I’m no doctor or psychic, nor am I too keen about having any sort of near-death experience so I could tell you what its like. But what I do know is that, if you die and you haven’t made any preparations, your social-media accounts will be in virtual limbo—spooking the hell out of your Facebook friends or followers; and no one wants to be dead and unfriended. Making death preparations may seem like the strangest things to do, especially if you are young and healthy, but just like getting insurance or one of those Saint Peter Death Care plans, it’s becoming more of a necessity since the last thing you’d want is to leave your loved ones bereaved and panicking. If you can put a lot of effort into planning a big birthday party, why not put the same attention into what you’d like to happen when you die?

I’d leave you to deal with whatever preparations you want, but I’d like to share with you a few things on how you can preserve your digital legacy (or secrets).


JUST before Halloween, I read this article about a 14-year-old Russian model, Vlada Dzyuba, who died during a fashion show in China. She was found to be suffering from chronic meningitis “compounded by severe exhaustion” and remained in a coma for two days before she died.

I was curious, so just like every other dude who probably read the story, I typed her name on Facebook and saw a different profile (no, I didn’t even think of adding her).  Unlike ordinary Facebook accounts, however, Vlada’s profile had already been memorialized and her cover photo read: “Remembering Vlada Dzyuba: We hope that people who love Vlada will find comfort in visiting her profile to remember and celebrate her life.”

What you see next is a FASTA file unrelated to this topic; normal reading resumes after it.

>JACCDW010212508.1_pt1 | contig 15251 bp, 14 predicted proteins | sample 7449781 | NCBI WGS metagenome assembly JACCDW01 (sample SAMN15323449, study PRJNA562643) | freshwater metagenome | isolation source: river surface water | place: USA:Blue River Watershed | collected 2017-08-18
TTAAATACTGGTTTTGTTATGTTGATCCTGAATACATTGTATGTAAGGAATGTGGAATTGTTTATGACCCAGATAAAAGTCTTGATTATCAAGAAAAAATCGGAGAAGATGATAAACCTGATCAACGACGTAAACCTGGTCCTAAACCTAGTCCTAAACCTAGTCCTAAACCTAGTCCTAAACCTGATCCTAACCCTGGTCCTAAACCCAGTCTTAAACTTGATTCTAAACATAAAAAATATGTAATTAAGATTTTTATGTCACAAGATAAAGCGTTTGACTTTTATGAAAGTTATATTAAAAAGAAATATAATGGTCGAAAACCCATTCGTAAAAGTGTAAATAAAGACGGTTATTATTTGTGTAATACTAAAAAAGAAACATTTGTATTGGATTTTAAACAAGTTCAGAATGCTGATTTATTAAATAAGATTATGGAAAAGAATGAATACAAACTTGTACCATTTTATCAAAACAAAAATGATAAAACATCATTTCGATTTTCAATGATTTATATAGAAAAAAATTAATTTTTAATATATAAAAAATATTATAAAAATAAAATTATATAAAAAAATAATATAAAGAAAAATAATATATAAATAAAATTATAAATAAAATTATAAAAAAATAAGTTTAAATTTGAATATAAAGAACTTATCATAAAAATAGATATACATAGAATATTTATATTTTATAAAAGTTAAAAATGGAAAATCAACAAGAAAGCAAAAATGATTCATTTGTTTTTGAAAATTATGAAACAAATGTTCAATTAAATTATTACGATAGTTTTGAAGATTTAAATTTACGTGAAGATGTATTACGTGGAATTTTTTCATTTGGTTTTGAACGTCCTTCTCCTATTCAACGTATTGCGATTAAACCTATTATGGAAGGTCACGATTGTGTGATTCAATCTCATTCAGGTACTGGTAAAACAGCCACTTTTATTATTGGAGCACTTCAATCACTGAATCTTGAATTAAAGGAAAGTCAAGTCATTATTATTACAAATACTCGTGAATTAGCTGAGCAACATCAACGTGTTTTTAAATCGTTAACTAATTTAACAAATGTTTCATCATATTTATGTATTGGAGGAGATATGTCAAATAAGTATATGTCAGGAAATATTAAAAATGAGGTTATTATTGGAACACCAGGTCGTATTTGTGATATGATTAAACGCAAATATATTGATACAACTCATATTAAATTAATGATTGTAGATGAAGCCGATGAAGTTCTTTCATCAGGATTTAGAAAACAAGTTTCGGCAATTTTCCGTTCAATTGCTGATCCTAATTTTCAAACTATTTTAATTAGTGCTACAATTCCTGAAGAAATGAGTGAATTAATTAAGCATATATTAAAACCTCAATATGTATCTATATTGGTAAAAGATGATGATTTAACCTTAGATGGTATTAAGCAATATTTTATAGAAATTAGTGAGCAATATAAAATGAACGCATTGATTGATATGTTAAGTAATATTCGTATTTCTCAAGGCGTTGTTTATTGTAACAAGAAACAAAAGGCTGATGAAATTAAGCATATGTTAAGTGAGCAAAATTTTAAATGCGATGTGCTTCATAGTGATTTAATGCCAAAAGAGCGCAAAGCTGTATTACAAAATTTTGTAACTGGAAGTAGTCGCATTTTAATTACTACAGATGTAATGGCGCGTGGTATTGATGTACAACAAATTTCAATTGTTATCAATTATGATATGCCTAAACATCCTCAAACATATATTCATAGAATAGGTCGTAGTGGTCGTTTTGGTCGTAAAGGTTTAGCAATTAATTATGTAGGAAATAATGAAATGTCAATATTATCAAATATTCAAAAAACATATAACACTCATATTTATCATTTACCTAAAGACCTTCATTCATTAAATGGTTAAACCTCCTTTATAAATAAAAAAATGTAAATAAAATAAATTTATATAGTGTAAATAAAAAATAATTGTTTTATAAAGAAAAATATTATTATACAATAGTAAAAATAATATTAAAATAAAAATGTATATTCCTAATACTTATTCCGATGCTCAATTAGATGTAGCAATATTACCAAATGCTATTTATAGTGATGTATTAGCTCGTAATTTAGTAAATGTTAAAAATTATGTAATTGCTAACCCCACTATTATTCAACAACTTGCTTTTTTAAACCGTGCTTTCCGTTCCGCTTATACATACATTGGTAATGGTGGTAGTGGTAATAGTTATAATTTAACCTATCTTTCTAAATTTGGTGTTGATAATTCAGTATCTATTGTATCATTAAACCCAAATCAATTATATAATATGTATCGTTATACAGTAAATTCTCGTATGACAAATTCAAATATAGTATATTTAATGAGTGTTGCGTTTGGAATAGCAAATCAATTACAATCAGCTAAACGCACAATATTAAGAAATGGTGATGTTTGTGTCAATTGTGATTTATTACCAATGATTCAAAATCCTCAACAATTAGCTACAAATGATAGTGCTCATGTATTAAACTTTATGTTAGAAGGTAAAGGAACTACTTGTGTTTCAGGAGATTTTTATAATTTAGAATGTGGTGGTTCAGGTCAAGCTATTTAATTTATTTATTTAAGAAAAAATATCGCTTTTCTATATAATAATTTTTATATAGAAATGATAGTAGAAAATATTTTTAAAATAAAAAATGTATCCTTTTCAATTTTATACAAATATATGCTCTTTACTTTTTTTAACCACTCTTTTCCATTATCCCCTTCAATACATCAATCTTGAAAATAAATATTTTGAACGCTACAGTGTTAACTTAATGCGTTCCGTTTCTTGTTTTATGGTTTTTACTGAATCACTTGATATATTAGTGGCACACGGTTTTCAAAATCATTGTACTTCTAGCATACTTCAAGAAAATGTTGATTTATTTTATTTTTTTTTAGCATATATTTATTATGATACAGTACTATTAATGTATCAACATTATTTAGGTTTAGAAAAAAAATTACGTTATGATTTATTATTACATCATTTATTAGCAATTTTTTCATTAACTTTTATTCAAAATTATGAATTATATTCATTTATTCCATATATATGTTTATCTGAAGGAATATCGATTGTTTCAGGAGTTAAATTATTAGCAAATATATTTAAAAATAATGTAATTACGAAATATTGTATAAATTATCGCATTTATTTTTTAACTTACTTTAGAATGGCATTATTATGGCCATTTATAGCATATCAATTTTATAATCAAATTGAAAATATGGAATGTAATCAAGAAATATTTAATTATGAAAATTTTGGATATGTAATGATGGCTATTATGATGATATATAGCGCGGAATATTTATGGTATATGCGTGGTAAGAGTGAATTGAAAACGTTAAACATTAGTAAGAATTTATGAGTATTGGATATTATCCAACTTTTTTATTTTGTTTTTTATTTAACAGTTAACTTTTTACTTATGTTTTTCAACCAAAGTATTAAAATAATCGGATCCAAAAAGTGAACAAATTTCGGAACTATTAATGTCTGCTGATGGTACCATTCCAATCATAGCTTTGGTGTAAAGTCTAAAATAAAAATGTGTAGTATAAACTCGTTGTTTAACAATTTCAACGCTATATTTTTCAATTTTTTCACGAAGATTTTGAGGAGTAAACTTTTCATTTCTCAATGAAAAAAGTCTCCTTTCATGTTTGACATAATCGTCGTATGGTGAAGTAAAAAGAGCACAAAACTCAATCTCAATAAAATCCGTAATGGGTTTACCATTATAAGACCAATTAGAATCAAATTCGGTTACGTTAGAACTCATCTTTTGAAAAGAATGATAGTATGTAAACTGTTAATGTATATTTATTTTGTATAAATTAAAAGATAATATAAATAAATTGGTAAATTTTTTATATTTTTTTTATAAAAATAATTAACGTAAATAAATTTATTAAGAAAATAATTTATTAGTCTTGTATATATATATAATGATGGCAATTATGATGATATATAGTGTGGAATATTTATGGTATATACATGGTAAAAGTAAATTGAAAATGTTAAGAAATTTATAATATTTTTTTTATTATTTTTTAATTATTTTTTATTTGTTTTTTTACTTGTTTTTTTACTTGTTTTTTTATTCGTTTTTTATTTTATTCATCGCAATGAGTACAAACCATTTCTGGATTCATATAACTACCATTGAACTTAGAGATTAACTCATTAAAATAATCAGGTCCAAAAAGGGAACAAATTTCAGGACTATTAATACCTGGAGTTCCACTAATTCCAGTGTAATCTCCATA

So how do you take care and protect your digital legacy? For Facebook, you can add a “legacy contact”—someone you can trust to look after your account if it’s memorialized. To add a legacy contact, go to your account’s general setting, select “settings” and click “manage account.” Type in a friend’s name and click “add.” To let your friend know they’re a legacy contact, click “send.” Families can close or “memorialize” accounts so certain features, like birthday reminders, no longer appear. Family members can also ask Facebook for access to some of the account’s content (but not private chats).

Depending on the privacy settings of the account, friends can share memories on the memorialized timeline and the content the person shared stays on Facebook and is visible to the audience it was shared with. And, perhaps, most important, memorialized profiles don’t appear in public spaces, such as in suggestions for People You May Know, ads or birthday reminders.